The 2012 World Conference of Stock Assessment Methods initiated a widespread effort to communicate and advance the field of fishery stock assessments. Advances continue to be made at a rapid pace in methods to analyze fishery catch, abundance and biological data to provide scientific advice for fishery management. These advances seek to deal with integrating all the information available, with data-limited situations, with conflicts among data sources in data-rich situations, and with the inclusion of data made available by new technologies and ecosystem investigations. They extend abilities to address complex processes across space and time, while still extracting major signals in the underlying system being studied. They directly address methods to track long-term drift in a system’s underlying dynamics due to climate, ecosystem and habitat changes without relying on direct information on the causal factors. They expand the scope of the factors modeled so that causal mechanisms such as predator-prey relationships become part of the modeled system. As model complexity increases, so does the challenge of ecosystem monitoring and dealing properly with the uncertainty associated with the large number of structural factors that need calibration. Effective models also need to address methods to distill complex information into informative advice for fishery managers and the stakeholders while taking uncertainty into consideration. We see development of methods ranging from the use of a diversity of operating models in management strategy evaluations to the development of decision support systems based on ensembles of models.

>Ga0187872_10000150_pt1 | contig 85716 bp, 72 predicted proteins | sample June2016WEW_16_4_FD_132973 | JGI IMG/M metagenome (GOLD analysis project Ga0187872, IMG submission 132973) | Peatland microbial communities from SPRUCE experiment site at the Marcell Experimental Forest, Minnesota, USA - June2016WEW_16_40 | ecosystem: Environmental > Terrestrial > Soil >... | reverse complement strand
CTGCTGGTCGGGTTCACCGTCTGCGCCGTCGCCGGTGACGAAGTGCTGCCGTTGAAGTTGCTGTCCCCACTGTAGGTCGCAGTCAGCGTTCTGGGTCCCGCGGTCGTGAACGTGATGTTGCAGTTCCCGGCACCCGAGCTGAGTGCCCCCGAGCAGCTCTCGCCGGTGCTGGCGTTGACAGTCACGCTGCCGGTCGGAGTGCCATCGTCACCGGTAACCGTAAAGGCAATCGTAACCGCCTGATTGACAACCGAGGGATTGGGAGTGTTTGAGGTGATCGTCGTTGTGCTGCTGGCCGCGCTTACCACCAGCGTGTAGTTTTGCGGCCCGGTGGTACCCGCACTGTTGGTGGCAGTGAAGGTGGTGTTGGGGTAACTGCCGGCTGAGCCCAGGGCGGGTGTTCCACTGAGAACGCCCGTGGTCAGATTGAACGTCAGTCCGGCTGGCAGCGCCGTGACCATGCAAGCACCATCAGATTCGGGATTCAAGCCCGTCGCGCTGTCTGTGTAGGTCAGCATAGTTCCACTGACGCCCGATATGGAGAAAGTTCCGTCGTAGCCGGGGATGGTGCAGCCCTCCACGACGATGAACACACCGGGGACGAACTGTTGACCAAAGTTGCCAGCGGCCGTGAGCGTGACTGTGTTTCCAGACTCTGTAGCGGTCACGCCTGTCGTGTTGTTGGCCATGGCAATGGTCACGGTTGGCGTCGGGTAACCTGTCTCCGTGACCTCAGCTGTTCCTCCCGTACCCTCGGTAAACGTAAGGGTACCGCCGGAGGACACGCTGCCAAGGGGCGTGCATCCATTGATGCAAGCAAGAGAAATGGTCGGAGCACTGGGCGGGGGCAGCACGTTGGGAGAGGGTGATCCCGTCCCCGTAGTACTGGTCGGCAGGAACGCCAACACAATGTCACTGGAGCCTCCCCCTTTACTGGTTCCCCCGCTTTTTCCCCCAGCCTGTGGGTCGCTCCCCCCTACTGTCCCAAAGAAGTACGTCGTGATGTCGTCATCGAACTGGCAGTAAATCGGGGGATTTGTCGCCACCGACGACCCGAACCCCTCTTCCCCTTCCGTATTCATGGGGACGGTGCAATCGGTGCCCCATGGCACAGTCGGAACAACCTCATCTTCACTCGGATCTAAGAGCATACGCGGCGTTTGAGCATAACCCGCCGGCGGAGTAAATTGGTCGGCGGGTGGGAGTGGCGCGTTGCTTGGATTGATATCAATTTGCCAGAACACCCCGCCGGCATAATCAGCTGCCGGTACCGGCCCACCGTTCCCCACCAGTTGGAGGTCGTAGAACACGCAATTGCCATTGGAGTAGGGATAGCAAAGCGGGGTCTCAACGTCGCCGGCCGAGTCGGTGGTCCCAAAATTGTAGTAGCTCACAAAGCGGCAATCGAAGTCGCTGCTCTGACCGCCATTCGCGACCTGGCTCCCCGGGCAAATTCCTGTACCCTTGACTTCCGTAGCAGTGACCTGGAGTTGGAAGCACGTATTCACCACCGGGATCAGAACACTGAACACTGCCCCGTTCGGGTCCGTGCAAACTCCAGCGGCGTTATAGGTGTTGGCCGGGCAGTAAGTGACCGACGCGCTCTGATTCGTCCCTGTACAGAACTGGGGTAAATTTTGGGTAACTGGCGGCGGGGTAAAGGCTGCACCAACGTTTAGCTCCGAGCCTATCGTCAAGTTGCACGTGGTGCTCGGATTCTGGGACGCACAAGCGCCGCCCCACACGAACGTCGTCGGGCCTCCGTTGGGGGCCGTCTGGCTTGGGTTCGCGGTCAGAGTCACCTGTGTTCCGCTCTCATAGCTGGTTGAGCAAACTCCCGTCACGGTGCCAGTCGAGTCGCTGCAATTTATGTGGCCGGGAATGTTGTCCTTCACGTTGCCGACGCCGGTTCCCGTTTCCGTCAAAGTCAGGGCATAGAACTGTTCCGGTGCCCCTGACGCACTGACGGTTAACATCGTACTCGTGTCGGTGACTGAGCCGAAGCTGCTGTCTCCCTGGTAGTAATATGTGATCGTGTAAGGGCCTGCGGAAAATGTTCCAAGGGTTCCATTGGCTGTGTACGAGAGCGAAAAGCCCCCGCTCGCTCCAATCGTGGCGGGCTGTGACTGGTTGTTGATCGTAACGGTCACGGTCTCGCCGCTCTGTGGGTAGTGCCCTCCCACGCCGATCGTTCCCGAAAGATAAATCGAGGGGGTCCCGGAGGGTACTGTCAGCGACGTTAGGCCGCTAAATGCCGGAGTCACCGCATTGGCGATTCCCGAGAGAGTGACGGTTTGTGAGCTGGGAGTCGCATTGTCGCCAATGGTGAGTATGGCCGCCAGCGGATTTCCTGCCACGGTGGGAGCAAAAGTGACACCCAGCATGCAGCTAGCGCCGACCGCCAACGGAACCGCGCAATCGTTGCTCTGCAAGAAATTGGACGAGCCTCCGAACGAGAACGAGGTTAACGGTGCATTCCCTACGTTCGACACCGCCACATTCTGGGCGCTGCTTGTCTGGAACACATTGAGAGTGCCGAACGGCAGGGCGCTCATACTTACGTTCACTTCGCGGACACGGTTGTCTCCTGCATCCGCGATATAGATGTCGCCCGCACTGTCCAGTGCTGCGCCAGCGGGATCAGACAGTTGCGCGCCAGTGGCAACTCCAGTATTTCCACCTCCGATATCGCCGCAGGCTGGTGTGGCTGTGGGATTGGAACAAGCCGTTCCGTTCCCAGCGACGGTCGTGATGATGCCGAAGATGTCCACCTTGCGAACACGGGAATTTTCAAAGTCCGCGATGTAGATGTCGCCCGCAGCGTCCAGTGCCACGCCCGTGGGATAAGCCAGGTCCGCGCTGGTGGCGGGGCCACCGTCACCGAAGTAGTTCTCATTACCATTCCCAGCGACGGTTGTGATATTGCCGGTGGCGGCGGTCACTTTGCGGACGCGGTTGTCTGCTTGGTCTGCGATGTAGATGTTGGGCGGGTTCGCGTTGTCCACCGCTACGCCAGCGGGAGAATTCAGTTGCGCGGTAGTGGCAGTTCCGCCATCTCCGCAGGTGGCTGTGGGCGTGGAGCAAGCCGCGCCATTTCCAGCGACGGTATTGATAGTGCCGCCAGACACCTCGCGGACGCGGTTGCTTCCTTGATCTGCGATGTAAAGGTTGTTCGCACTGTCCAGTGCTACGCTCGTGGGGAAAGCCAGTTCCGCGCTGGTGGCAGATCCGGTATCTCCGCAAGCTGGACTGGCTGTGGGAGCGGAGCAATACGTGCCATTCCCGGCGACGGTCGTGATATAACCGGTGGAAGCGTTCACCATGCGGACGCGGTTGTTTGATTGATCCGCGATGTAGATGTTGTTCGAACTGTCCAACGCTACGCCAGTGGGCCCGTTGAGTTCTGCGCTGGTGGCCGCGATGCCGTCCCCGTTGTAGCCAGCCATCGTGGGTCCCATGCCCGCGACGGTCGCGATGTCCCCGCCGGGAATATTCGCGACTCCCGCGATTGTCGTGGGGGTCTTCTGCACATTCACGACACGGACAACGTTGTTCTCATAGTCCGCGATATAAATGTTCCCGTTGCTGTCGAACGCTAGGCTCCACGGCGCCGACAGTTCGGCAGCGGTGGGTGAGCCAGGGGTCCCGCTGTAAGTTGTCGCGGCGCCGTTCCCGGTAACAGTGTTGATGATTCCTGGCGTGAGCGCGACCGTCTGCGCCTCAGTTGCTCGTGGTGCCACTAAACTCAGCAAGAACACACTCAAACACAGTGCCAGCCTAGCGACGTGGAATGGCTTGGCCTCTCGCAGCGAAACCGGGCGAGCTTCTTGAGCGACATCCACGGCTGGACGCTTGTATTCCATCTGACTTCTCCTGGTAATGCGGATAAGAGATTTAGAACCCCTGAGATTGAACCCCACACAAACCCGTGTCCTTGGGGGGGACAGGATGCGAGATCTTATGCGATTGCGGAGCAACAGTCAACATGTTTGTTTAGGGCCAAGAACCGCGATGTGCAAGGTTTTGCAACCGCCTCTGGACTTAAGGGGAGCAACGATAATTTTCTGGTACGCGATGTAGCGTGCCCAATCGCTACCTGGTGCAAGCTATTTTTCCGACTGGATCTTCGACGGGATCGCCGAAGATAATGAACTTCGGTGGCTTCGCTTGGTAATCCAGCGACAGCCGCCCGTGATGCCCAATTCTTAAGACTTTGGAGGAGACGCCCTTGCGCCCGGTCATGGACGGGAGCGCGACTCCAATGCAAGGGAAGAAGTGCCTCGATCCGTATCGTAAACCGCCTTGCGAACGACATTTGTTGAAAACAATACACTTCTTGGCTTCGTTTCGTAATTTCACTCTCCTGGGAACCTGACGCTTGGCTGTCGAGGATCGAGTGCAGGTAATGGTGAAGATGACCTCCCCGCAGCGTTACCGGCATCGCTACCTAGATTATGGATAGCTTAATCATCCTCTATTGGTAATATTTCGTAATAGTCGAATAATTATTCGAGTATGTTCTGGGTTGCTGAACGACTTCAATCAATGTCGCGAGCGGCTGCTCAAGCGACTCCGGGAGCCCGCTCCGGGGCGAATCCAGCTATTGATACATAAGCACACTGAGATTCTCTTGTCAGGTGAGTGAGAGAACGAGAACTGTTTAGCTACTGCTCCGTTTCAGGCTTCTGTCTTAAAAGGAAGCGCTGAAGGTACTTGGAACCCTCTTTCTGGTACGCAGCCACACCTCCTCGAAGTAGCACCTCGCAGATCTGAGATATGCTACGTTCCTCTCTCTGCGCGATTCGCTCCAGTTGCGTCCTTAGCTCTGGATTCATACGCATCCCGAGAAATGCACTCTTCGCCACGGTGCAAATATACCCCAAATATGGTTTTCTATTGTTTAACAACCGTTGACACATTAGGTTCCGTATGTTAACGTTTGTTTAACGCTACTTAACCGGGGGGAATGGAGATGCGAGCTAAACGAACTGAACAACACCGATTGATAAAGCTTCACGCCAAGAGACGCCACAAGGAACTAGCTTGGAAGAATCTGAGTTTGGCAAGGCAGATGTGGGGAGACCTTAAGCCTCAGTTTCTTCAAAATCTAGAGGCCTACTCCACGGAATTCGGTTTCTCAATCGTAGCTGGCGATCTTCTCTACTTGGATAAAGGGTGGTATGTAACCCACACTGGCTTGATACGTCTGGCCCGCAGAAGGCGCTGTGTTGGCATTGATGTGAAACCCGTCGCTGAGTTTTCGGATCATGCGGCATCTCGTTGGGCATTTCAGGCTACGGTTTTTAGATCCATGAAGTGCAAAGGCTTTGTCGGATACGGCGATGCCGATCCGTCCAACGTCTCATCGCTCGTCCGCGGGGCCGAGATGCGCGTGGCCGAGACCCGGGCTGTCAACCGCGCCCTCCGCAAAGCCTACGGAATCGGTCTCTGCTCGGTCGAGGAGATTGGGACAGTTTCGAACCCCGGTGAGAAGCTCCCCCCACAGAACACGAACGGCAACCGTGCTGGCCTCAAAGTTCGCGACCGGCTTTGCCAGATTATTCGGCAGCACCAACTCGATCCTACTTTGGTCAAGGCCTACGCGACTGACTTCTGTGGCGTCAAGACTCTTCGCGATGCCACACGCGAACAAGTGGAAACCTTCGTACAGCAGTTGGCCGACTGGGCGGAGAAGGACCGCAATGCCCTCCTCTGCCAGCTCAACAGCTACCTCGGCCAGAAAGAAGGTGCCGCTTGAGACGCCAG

29 AN HONEST APPRAISAL OF STOCK ASSESSMENT, REFERENCE POINTS, HARVEST CONTROL RULES AND MANAGEMENT STRATEGY EVALUATION (PART 2)
  1. Richard D. Methot, richard.methot@noaa.gov
  2. Mark Maunder, mmaunder@iattc.org